For no reason AT ALL...I am popping this poem at y'all.
The Cremation of Sam McGee
- Robert W. Service
There are strange things done 'neath the midnight sun by the men who moil for gold,
The arctic trails have their secret tales that would make your blood run cold.
The Northern Lights have seen queer sights, but the queerest they ever did see,
Was that night on the marge of Lake LeBarge I cremated Sam McGee.
Now Sam McGee was from Tennessee, where the cotton blooms and blows,
Why he left his home in the South to roam 'round the Pole, God only knows.
He was always cold, but the land of gold seemed to hold him like a spell,
Though he'd often say, in his homely way, that "he'd sooner live in hell."
On a Christmas Day we were mushing our way over the Dawson trail.
Talk of your cold! through the parka's fold it stabbed like a driven nail.
If our eyes we'd close, then the lashes froze 'til sometimes we couldn't see,
It wasn't much fun, but the only one to whimper was Sam McGee.
And that very night, as we laid packed tight in our robes beneath the snow,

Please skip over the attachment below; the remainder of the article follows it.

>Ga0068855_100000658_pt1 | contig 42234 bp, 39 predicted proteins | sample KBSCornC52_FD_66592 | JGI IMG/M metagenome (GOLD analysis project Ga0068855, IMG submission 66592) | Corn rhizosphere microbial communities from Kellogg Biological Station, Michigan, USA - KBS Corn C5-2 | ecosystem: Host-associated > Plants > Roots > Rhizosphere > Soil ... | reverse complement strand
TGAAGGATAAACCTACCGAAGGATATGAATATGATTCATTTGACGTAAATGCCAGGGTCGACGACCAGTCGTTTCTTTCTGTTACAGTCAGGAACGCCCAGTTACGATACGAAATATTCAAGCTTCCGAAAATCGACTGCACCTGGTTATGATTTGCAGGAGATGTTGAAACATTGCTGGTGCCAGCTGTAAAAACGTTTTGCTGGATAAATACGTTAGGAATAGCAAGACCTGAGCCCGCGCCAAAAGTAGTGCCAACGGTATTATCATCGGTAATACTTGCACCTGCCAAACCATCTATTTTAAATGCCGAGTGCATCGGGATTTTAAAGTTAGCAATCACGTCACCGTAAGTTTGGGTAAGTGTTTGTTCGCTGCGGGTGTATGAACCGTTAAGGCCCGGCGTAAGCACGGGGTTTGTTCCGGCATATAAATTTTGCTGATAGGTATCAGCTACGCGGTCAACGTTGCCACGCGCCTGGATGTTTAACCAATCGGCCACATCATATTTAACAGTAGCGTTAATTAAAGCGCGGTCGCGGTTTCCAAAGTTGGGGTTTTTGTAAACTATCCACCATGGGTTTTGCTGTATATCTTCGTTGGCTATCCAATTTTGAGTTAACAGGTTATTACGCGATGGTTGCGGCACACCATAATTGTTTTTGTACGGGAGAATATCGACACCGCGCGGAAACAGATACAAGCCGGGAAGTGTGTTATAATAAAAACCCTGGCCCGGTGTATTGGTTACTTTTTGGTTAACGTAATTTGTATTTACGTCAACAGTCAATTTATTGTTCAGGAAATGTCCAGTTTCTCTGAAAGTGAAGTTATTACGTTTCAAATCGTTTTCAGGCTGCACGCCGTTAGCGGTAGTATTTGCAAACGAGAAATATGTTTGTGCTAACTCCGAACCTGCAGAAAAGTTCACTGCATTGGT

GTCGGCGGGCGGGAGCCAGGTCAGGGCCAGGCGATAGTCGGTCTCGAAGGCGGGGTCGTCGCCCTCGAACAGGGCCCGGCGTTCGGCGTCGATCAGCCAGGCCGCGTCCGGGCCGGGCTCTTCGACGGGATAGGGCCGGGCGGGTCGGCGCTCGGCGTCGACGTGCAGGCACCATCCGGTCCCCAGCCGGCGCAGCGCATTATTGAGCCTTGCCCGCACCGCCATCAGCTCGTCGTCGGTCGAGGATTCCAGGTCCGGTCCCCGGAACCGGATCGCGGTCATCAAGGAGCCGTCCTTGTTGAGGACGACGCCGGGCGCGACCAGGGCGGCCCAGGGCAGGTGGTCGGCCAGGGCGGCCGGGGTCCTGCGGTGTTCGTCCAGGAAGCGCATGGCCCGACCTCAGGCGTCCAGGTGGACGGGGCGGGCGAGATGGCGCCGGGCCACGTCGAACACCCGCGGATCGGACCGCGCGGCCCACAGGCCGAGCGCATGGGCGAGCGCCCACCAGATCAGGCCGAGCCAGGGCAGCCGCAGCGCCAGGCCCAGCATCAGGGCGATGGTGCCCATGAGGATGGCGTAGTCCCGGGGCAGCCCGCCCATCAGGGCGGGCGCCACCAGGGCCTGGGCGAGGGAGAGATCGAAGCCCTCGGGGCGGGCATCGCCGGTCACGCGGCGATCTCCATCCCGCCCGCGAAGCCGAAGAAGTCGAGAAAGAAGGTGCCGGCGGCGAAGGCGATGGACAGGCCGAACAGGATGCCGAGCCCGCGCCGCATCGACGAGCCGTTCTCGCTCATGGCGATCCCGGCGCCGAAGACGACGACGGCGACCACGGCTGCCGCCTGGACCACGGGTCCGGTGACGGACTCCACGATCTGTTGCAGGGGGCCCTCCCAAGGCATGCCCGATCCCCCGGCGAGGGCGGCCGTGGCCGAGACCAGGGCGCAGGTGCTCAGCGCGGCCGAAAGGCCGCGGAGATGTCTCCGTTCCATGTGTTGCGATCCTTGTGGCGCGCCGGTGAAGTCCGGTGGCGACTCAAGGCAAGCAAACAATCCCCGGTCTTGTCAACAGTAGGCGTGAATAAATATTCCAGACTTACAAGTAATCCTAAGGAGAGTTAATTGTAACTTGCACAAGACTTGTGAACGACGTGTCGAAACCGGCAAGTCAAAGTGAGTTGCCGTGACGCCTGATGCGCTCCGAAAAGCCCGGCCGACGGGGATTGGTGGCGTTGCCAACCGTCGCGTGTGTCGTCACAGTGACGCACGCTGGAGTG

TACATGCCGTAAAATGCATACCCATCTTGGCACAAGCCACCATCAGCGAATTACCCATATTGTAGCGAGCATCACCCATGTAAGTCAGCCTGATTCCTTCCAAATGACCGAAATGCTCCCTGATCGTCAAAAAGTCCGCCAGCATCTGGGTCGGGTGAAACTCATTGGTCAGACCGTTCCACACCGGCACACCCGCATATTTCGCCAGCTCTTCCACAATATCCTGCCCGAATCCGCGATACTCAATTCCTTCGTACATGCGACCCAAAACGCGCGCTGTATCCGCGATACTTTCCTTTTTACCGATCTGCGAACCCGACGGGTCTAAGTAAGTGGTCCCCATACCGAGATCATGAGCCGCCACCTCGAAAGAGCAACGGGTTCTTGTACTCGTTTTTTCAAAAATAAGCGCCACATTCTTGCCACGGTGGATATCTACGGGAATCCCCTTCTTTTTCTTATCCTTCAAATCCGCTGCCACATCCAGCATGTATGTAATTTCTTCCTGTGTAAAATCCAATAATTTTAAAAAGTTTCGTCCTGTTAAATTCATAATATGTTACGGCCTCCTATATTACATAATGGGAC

And the dogs were fed, and the stars o'erhead were dancing heel and toe,
He turned to me, and "Cap," said he, "I'll cash in this trip, I guess,
And if I do, I'm asking that you won't refuse my last request."
Well, he seemed so low that I couldn't say no, then he says with a kind of moan,
"It's that cursed cold, and it's gotten hold, 'til I'm chilled clean through to the bone.
Yet 'tain't being dead, it's my awful dread of the icy grave that pains,
So I want you to swear, that foul or fair, you'll cremate my last remains."
Now a pal's last need is a thing to heed, so I swore I would not fail,
And we started on at the streak of dawn, but Ah! he looked ghastly pale.
He crouched on the sleigh, and he raved all day of his home in Tennessee,
And before nightfall, a corpse was all that was left of Sam McGee.
There wasn't a breath in that land of death, and I hurried, horror-driven,
With a corpse half-hid, that I couldn't get rid, because of a promise given,